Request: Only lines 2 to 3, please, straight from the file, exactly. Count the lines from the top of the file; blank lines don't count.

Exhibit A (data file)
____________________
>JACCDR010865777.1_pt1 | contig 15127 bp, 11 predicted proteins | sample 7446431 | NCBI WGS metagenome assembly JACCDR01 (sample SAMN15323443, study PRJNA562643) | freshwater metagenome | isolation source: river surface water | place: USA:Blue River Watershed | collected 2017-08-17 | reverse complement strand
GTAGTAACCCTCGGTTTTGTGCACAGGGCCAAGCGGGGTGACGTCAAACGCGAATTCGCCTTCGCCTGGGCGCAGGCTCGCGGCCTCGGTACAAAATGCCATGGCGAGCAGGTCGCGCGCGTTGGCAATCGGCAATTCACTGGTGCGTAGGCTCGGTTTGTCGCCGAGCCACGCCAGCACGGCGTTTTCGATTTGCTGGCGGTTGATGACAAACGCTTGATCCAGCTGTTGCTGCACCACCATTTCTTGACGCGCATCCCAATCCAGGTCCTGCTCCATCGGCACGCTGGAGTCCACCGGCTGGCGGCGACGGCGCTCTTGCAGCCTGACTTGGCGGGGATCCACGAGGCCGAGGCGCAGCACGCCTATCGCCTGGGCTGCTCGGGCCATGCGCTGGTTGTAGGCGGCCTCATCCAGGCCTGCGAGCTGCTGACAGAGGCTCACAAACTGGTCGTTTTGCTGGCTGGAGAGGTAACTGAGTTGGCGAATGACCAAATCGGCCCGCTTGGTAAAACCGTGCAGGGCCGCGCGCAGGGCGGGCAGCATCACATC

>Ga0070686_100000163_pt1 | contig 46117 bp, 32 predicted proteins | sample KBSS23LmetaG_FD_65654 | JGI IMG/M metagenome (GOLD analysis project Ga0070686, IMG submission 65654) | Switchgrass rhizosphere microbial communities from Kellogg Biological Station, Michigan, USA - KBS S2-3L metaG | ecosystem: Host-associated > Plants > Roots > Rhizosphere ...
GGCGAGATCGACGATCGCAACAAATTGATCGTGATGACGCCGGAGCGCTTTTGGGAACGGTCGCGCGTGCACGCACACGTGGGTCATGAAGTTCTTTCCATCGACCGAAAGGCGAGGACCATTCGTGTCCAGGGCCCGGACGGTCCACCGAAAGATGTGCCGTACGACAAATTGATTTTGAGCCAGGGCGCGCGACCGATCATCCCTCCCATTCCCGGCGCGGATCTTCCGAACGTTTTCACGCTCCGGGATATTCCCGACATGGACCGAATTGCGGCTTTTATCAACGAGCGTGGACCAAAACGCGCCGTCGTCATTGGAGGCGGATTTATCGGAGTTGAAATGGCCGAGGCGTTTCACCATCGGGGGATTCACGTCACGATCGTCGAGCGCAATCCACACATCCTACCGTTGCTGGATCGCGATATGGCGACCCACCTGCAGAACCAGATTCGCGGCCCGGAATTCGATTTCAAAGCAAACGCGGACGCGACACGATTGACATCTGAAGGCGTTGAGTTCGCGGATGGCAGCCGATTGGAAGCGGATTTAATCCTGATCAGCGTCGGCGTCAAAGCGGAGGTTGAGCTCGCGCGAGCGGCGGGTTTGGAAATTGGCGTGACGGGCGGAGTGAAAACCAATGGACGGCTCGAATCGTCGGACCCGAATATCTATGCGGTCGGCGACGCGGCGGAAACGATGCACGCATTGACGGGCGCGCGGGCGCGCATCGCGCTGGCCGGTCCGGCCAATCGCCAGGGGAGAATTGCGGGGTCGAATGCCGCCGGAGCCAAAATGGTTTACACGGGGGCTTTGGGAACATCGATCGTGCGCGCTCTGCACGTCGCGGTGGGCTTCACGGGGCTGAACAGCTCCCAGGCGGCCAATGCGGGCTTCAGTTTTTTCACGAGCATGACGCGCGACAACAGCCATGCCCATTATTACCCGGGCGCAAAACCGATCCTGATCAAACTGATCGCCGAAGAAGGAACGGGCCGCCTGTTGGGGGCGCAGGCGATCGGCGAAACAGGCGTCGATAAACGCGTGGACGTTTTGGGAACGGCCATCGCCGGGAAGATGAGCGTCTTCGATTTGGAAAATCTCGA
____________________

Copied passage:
GTAGTAACCCTCGGTTTTGTGCACAGGGCCAAGCGGGGTGACGTCAAACGCGAATTCGCCTTCGCCTGGGCGCAGGCTCGCGGCCTCGGTACAAAATGCCATGGCGAGCAGGTCGCGCGCGTTGGCAATCGGCAATTCACTGGTGCGTAGGCTCGGTTTGTCGCCGAGCCACGCCAGCACGGCGTTTTCGATTTGCTGGCGGTTGATGACAAACGCTTGATCCAGCTGTTGCTGCACCACCATTTCTTGACGCGCATCCCAATCCAGGTCCTGCTCCATCGGCACGCTGGAGTCCACCGGCTGGCGGCGACGGCGCTCTTGCAGCCTGACTTGGCGGGGATCCACGAGGCCGAGGCGCAGCACGCCTATCGCCTGGGCTGCTCGGGCCATGCGCTGGTTGTAGGCGGCCTCATCCAGGCCTGCGAGCTGCTGACAGAGGCTCACAAACTGGTCGTTTTGCTGGCTGGAGAGGTAACTGAGTTGGCGAATGACCAAATCGGCCCGCTTGGTAAAACCGTGCAGGGCCGCGCGCAGGGCGGGCAGCATCACATC

>Ga0070686_100000163_pt1 | contig 46117 bp, 32 predicted proteins | sample KBSS23LmetaG_FD_65654 | JGI IMG/M metagenome (GOLD analysis project Ga0070686, IMG submission 65654) | Switchgrass rhizosphere microbial communities from Kellogg Biological Station, Michigan, USA - KBS S2-3L metaG | ecosystem: Host-associated > Plants > Roots > Rhizosphere ...